Brake Bleeder Screw Removal Tool

It’s a known fact that working on cars can instantly turn good intentions into horrifying mistakes. You know, like when you snap a piece off of your plastic radiator by accident, when you spend an entire day failing at everything, or when you light yourself on fire. Yes, it’s times like these when you just want to roll your entire tool box into a giant smelting-hot volcano. Within minutes, your arsenal of tools collected over decades would be nothing but a gooey ball of liquid hot magma.  Then you would never have to touch a stupid wrench again. Sadly, most of us don’t live near a liquid hot magma filled volcano, and if we did, we wouldn’t have the strength to push a tool box to the summit. So, we are forced to find viable solutions to these horrific mistakes as we wrench our way into the sunset.

This brings me to bleeder screws. OMG! But how?! Well, I am fairly certain that bleeder screws are the leading cause of the current economic crisis, 98% of failed marriages, and the eruption of Mt. Vesuvius. Bottom line, bleeders are a black hole of happiness, and they will crush your soul. The reason for this is simple. They are made of steel, which rusts, and breaks off when you desperately need it. Every. Single. Stupid. Time. Okay, fine! To be fair, it’s more of a rust thing. It isn’t the bleeder’s fault that it rusts itself solid and becomes one with the caliper. It’s the damp weather, neglect, and road salt. LOTS of road salt. Mix iron, aluminum, salt, and time together and you have a simple recipe that encourages you to push your tools into the tar pit full of Woolly Mammoths.

That being said, there is apparently a new god-like solution to rusty bleeder screws that I found on YouTube.  A solution so great that Zeus himself would rub his chin with his hand, lean back, and with Shawn Connery’s voice declare “Not bad“! It’s called the “Phoenix System 4001 Brake Free”, and it may be the best $40-ish bucks that you ever spend if it works as well as it appears to in the video. If not, then you can write your favorite offensive word on it, and then heave it into the nearest river for satisfaction.

Here is the way it apparently works:

– You insert this tool into the business end of an air hammer.

– You then slide the bleeder-screw-sized impact socket onto the end of the tool.

– Place the air hammer and “Brake Free” tool onto the potentially (always) stuck, rusty bleeder screw.

– Crank up the air hammer, and then spin the “Brake Free” with a 3/4 wrench.

– BAM! The bleeder spins out without any danger, swearing, or hassle. Life is great am I right?

Now, the guy that made this video is a regular car-guy that makes videos as he works on cars. I’ve never met him, but he makes a fairly entertaining video for sure. I can’t speak for him, but I know I’m not getting paid by the tool maker to show it off. Mine is set to arrive in the mail today, so I will be sure to report back my own results, whether they are good or bad. If you decide that you are convinced by the video already, like I was, then you can buy your own over on like I did. That also happens to be where I borrowed the above image from. Anyway, as you can see in the video, the guy takes a VW brake setup from his back yard after it had been sitting ~20 years, and with the help of this tool, he pops the bleeder free on the first try.  The whole thing makes no sense, and yet makes perfect sense.  It is an automotive emotional roller coaster that I don’t want to end.  Does it really work? Is it a scam? I will let you know in the very near future. Looks like I’ll need to find a sacrificial caliper for the cause…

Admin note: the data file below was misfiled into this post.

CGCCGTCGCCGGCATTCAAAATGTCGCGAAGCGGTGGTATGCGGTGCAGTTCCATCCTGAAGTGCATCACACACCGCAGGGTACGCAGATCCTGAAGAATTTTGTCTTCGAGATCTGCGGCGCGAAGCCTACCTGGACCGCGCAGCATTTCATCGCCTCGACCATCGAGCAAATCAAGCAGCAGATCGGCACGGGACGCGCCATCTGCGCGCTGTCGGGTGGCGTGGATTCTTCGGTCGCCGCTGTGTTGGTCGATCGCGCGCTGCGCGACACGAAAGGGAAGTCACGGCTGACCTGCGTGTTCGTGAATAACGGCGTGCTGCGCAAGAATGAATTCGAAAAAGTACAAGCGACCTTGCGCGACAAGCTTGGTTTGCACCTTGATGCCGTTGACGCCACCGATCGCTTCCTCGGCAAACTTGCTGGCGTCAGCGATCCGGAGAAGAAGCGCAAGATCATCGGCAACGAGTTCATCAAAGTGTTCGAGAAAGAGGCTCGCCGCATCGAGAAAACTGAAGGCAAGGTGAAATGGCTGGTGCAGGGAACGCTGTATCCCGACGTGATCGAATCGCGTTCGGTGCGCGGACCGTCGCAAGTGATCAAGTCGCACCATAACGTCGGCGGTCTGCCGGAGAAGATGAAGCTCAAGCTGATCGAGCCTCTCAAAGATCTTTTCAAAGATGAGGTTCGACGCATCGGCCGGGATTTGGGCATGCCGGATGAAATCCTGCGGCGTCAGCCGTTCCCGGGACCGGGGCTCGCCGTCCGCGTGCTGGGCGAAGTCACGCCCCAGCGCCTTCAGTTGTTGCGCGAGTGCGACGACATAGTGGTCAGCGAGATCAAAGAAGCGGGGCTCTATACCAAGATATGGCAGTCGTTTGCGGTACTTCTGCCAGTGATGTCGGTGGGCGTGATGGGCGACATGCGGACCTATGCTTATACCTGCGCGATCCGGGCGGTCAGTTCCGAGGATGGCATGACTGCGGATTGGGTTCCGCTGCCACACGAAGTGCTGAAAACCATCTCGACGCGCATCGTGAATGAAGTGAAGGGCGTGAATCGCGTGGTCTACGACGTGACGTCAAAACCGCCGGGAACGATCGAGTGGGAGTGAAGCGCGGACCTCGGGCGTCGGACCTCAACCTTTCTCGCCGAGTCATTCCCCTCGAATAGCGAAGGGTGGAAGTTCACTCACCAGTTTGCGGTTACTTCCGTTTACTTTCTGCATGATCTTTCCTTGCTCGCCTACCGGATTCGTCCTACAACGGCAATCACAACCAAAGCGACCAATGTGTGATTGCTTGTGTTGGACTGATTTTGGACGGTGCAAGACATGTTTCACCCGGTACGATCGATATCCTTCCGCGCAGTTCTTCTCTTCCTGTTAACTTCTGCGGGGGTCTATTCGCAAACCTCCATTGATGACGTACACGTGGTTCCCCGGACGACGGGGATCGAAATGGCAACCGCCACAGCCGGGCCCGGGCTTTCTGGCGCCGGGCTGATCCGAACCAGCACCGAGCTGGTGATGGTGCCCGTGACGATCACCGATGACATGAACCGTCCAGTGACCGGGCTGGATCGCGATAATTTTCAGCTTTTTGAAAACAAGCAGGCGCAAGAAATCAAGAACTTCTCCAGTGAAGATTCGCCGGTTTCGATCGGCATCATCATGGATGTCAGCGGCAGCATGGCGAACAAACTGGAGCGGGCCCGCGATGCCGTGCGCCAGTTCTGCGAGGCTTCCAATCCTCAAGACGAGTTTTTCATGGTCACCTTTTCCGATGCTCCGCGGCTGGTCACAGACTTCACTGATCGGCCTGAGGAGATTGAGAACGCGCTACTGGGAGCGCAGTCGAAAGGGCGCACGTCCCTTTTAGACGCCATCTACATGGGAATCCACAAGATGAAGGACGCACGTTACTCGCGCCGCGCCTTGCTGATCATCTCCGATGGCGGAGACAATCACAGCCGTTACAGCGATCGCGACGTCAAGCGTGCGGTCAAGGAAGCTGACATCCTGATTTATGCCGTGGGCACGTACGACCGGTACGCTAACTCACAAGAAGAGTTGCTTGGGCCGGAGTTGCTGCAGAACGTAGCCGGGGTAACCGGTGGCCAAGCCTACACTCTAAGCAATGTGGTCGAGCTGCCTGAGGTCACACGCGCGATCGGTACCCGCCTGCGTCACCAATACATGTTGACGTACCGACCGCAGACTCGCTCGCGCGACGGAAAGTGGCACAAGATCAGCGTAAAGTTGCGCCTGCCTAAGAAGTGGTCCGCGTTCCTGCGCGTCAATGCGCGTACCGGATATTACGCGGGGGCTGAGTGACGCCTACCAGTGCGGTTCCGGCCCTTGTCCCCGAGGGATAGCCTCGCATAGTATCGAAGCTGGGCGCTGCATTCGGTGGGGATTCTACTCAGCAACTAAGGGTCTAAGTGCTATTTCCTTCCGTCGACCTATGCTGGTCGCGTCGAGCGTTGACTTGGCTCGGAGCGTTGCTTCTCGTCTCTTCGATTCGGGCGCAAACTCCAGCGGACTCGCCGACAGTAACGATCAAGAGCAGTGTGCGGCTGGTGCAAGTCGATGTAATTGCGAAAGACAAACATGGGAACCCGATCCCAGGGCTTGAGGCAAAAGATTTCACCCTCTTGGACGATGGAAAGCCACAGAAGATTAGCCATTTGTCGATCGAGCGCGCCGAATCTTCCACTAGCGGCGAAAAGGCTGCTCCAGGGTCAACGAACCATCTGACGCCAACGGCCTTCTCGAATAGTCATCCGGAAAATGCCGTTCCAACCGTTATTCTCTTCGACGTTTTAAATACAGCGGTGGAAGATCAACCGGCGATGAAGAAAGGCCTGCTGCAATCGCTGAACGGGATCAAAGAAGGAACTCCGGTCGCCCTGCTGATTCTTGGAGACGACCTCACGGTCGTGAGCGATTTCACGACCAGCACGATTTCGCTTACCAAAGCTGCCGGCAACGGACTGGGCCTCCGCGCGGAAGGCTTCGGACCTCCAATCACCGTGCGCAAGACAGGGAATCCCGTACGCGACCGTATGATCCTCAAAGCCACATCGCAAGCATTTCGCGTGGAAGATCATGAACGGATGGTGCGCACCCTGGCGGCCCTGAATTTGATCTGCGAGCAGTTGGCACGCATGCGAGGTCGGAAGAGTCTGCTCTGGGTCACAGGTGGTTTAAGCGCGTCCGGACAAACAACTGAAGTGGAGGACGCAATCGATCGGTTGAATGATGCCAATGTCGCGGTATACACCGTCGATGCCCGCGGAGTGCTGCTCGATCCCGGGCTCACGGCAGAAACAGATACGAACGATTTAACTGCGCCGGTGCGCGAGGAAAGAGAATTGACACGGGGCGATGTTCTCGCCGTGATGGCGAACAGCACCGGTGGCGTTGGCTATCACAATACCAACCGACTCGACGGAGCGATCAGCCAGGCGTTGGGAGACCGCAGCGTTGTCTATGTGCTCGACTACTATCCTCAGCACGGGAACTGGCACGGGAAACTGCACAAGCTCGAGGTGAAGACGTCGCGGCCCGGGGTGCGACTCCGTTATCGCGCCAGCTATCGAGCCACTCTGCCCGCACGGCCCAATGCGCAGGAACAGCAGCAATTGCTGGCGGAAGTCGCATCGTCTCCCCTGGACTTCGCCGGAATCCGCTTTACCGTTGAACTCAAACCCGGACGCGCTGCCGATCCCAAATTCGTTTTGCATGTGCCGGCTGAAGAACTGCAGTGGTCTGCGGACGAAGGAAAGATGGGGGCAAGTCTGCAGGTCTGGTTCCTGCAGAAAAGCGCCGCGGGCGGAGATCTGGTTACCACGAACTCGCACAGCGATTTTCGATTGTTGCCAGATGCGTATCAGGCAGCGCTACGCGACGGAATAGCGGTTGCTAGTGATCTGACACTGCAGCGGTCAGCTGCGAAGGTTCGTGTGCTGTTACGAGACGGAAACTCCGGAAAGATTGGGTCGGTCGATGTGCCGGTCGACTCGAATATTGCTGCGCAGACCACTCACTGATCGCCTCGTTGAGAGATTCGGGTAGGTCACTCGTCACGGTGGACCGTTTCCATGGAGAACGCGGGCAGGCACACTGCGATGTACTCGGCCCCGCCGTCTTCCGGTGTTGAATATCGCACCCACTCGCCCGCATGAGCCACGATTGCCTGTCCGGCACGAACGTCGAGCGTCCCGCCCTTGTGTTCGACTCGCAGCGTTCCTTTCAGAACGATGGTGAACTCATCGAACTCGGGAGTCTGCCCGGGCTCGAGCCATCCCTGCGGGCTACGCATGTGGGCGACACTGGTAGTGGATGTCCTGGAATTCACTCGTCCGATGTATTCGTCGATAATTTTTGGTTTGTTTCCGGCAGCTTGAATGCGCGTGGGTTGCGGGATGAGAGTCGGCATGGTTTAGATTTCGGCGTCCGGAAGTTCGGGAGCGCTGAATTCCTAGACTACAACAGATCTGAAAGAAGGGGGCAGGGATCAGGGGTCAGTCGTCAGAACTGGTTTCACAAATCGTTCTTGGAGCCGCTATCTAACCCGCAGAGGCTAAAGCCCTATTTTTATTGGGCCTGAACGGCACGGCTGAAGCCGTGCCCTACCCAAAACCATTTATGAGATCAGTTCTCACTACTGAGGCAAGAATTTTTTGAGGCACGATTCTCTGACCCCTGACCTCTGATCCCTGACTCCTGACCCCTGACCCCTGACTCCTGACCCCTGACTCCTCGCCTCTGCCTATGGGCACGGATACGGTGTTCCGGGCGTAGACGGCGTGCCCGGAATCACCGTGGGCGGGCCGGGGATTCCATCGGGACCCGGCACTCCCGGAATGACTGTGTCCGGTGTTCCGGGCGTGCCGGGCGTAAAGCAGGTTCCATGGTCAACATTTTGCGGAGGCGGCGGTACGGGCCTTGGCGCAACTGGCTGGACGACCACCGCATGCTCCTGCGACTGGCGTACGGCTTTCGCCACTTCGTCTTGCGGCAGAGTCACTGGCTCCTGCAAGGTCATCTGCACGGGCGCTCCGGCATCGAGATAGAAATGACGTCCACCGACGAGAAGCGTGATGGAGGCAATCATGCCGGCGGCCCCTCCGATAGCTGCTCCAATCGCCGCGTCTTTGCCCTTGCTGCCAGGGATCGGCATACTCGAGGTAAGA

Can’t see the video? Here is the Link:

Jeremy Nutt

Hi, I'm Jeremy.

6 thoughts to “Brake Bleeder Screw Removal Tool”

  1. “I am fairly certain that bleeder screws are the leading cause of the current economic crisis, 98% of failed marriages…”

    jajaja you made me laugh bro. The richpin06a videos rocks! I’m a witness of his good job at YouTube videos.

  2. Dear Blog,
    Speaking of which, Katla, the volcano in Iceland, could explode. It has in the past. It would disrupt air travel, but I would like to know the effects it will have on iceland. Will they have to evacuate. Will they have to evacuate Reykjavik???? Will they be safe. I have concerns there and need some second opinons. Thanks

  3. I want to know where the tar pit is for Wooly mammoths as the tusks and bone make great guitar saddles and nuts . you can actually buy that online, guitar and instrument nuts and saddles . at 40 bucks a whack and you have to finish them . Kool tool but I wonder about access when working inside the wheel well .

    1. Ken, you make a great point on the accessibility with this tool. I now have the tool in my possession, so I’m just waiting on something rusty to use it on! I may even make a video like this guy did!

  4. Just my 3 cents on the matter. Might be a great tool to use, no doubt, especially when the part you’re working on, is firmly in a bench vise. But Mr.Roberts brought up a most important thought: it might turn out be useless in the confines of most wheel wells, or you may have to take off more parts than intended, just to get it in there. But, with the right size socket, a 3/8s impact driver, and a ball-peen hammer…Wham! Bam! Bleeder screw is now ready to surrender and come out peacefully.

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